CARDIAC

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CARDIAC
CARDIAC
Contract Title CARDIAC - Advancing Research & Development in the area of accessible & Assistive ICT
Contract Number 248582
Funding Period 01/03/2010 to 28/02/2013
Funding Agency European Union for EPFL
Total Cost €57,790.00 (CNTI Budget)

€499,991.00 (Total Budget)

Partners Ecole Polytechnique Federale De Lausanne
Central Remedial Clinic
Cyprus Neuroscience and Technology Institute
Universidad del País Vasco
Consiglio Nazionale Delle Ricerche
Evangelische Stiftung Volmarstein
John Gill Technology Ltd.
Smart Homes
University of Oslo
Technion - Israel Institute of Technology
Foundation for Research and Technology Hellas
Univesdidad De Sevilla
Universidade Technica De Lisboa
Associate partners:
GSA Information Consultants
Website http://www.cardiac-eu.org/



The CARDIAC project aspired to develop a series of roadmaps for future research and development in the area of accessible and assistive information and communication technology systems by inviting relevant stakeholders and experts from across Europe to participate in three Structured Dialogic Design Processes.

The particular focus is on:

  • inclusive human-machine interactions
  • network-based applications
  • systems and services supporting accessibility
  • the transfer process itself, which includes the transfer of technology and the making of the business case

Various techniques are being used including Structure Democratic Dialogues, Wiki discussion groups, experts' opinion and analysis of internally produced and external data, as well as direct contact with key players.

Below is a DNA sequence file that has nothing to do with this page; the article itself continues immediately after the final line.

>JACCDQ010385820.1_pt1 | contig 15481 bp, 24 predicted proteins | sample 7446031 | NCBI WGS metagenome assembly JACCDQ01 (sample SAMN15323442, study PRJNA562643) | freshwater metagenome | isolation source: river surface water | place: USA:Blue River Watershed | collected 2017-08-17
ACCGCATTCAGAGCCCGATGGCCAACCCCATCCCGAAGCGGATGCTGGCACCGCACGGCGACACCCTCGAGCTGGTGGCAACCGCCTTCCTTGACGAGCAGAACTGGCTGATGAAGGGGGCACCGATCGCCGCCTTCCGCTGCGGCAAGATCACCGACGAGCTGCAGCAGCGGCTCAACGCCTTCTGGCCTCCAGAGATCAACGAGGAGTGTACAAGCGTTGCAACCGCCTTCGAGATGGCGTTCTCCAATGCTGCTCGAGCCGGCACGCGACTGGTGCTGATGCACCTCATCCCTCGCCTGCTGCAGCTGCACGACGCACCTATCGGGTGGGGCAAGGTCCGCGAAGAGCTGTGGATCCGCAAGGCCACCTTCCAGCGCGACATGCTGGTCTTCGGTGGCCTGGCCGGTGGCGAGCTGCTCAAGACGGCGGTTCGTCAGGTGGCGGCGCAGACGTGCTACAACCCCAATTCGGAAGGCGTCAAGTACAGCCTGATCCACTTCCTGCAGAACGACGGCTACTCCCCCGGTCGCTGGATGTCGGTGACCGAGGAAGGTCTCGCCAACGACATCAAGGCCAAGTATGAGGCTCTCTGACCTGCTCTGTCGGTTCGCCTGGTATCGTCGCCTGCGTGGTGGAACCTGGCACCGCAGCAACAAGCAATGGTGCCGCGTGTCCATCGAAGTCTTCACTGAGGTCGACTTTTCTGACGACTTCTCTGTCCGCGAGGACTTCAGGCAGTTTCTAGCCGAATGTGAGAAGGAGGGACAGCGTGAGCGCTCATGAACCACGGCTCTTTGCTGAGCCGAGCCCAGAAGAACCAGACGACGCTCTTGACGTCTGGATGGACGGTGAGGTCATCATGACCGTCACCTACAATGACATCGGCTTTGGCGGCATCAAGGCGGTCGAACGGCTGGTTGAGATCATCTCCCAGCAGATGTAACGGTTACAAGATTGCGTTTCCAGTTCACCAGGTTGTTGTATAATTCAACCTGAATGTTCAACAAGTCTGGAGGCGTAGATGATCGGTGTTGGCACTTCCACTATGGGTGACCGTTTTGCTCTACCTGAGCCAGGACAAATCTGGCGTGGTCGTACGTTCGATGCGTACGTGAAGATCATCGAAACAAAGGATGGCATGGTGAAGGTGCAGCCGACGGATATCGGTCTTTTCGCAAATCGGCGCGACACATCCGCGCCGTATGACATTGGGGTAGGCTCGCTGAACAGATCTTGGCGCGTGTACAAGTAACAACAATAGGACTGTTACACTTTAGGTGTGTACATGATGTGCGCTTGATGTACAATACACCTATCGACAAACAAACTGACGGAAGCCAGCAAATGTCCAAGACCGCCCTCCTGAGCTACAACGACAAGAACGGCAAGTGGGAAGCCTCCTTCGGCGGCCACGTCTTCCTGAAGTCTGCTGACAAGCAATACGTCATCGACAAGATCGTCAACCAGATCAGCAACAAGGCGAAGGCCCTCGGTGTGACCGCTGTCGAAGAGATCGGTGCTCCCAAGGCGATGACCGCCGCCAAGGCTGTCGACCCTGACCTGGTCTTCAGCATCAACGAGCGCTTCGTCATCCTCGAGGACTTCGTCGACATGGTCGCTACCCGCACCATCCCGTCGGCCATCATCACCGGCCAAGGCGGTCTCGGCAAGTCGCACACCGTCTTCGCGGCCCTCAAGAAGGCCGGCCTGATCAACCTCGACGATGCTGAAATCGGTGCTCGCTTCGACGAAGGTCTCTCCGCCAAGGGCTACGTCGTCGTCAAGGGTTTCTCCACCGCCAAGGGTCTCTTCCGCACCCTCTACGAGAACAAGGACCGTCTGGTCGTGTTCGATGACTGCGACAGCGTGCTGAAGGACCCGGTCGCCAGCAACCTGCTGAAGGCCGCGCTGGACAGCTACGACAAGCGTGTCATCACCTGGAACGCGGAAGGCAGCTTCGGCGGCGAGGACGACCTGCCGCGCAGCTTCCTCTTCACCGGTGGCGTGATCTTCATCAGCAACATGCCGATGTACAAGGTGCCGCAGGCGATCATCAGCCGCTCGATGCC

The results of the dialogues of the project are available as follows:

Virtual CARDIAC SDD before Cyprus

1st CARDIAC SDD Pafos 2010 Accessible and Assistive Technologies

2nd CARDIAC SDD San Sebastian 2011 Userintercation

3rd CARDIAC SDD in Florence 2012 Network-based Applications


Accessible User Interfaces

For many people with disabilities accessibility of information and communication technology systems is determined by whether they can easily operate the user interface. In recent years there have been dramatic changes in user interface design particularly for mobile and hand-held devices. In some cases this has meant that a previously accessible device is no longer accessible.

A roadmap is being developed to produce:

  • Clear proposals on what technologies need to be supported. E.g. Eye tracking, Voice/gesture reckoning, Wearable devices, Smart displays, etc.
  • Clear inputs on what methodologies have to be investigated. E.g.. Adaptive UI design, Accessibility evaluation guidelines (for devices, services and applications)
  • Clear contributions on what kind of tools should be developed. E.g.. Automatic accessibility verification/design tools, Accessible User Interface Description Languages, etc.

In recent years, a large number of international projects had to address the need for guaranteeing accessibility and usability in user-system interaction. To this end, a number of diverse approaches, methodologies and technologies have been proposed. Many research and development activities have been carried out on different aspects of accessibility of ICT equipment and services with an Assistive Technology approach, and more recently, the Design for All approach has been explored.

Positive results have been achieved following both approaches. In particular, accessibility problems of specific groups of users have been addressed through Assistive Technology (AT) based adaptations, and systematic Design for All approaches have been elaborated and applied in various domains at a research level. Still, the field is currently in need of a breakthrough towards the adoption in practice of design approaches, based on the accumulated knowledge, leading to accessible and usable inclusive interfaces.